Tuesday, 5 January 2016

Making Yoghurt

I worked out yesterday that the cost of making a loaf like I described yesterday is 65p including the cost of electricity to run the bread maker and bake the loaf. So it is not really cheap when you include the cost of baking in the oven but is much cheaper than I would have to pay for 800g of no-salt, no-soya bread at an artisanal bakery or Waitrose ! So well with it for us, if you're someone who can pick up a yellow-stickered loaf for 10p and pop it into the freezer then it probably isn't worth it, but the smell is priceless !

Now for today's topic, making yoghurt. There are lots of tutorials on the internet about how to do this but some of them are rather complicated, some require the use of a yoghurt maker and almost none of them tell you that it can be a bit tricky !

This is my secret weapon for yoghurt making, a wide-mouthed vacuum flask. I have 3 like this and 2 larger ones. 


Heat the pint of milk to almost boiling, you can't walk away at this point, it will boil much quicker than you think ! Then leave it to cool to blood heat, tested with your pinkie finger. Now add a cup of live yoghurt, such as Yeo Valley, you can't use ready flavoured and sweetened ones. Stir well and pour quickly into the flask. Leave for 12 hours or more.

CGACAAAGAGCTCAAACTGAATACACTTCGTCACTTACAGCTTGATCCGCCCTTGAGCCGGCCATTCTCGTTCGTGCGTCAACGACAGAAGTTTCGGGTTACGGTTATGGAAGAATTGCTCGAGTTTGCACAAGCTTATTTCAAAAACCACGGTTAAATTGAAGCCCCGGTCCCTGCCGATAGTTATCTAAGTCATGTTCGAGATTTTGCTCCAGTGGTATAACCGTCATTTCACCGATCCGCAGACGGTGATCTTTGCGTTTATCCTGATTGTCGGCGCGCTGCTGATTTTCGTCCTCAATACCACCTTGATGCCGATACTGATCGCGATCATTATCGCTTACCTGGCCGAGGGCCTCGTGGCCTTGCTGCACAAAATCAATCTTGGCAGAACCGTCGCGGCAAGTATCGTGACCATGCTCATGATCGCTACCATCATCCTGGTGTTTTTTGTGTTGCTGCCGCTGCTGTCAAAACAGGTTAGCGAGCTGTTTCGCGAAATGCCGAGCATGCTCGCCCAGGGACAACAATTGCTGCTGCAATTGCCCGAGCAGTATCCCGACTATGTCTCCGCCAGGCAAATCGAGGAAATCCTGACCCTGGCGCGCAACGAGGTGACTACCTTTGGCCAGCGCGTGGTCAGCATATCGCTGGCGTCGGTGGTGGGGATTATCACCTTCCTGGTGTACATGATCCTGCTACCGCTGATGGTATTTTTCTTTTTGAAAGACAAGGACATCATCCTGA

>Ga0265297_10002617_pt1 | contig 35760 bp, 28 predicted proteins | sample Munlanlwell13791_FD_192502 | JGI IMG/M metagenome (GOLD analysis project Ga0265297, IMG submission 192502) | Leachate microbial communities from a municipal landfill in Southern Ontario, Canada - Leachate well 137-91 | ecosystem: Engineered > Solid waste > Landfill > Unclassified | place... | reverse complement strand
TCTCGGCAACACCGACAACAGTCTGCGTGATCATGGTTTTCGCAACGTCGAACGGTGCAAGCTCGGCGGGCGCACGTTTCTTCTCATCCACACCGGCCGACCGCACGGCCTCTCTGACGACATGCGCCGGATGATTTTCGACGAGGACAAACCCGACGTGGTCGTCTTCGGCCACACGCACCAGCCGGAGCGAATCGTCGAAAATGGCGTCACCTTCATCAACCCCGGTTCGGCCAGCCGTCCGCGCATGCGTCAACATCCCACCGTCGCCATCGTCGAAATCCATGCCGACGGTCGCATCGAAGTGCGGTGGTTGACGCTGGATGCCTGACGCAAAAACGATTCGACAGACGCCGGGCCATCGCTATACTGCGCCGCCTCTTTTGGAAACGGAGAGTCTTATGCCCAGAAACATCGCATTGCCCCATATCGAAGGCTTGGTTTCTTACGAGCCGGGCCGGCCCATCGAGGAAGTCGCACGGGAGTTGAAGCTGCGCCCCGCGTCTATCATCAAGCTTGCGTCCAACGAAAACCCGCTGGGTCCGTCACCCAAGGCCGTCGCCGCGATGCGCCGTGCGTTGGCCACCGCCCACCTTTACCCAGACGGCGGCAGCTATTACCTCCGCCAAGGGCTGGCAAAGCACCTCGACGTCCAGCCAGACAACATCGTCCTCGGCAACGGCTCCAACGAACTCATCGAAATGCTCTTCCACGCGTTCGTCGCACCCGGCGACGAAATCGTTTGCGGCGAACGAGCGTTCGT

If the yoghurt has set, well done, flavour as you like or hang up in a cheese cloth to make some spreadable cheese.

If not then you can leave it for up to a day in a warm place and the bacteria will continue to work to set your yoghurt.

Problems I have had include letting the milk boil over, gosh it covers a large area; letting the milk get too cold; not using live yoghurt; leaving it too long so it gets too sour; not leaving it long enough so it is not set. But now thanks to the vacuum flasks I've got it just right and it's really good for settling dodgy tummies after antibiotics or a stomach upset.

My challenge to you :- Have you made yoghurt ?


  1. I do make yogurt some and I used a method very similar to yours. However I don't heat it quite so warm. I just heat it up to the temp needed rather than heating it up and then letting it cool again. (Though sometime I am neglectful and still let it get to hot). I have experienced most of the issues you mention as well but generally it works out all right. :-)

    1. Dear Abbi,

      Thank you for your comment, I shall try just heating to the temperature needed and see how it turns out !

      Best wishes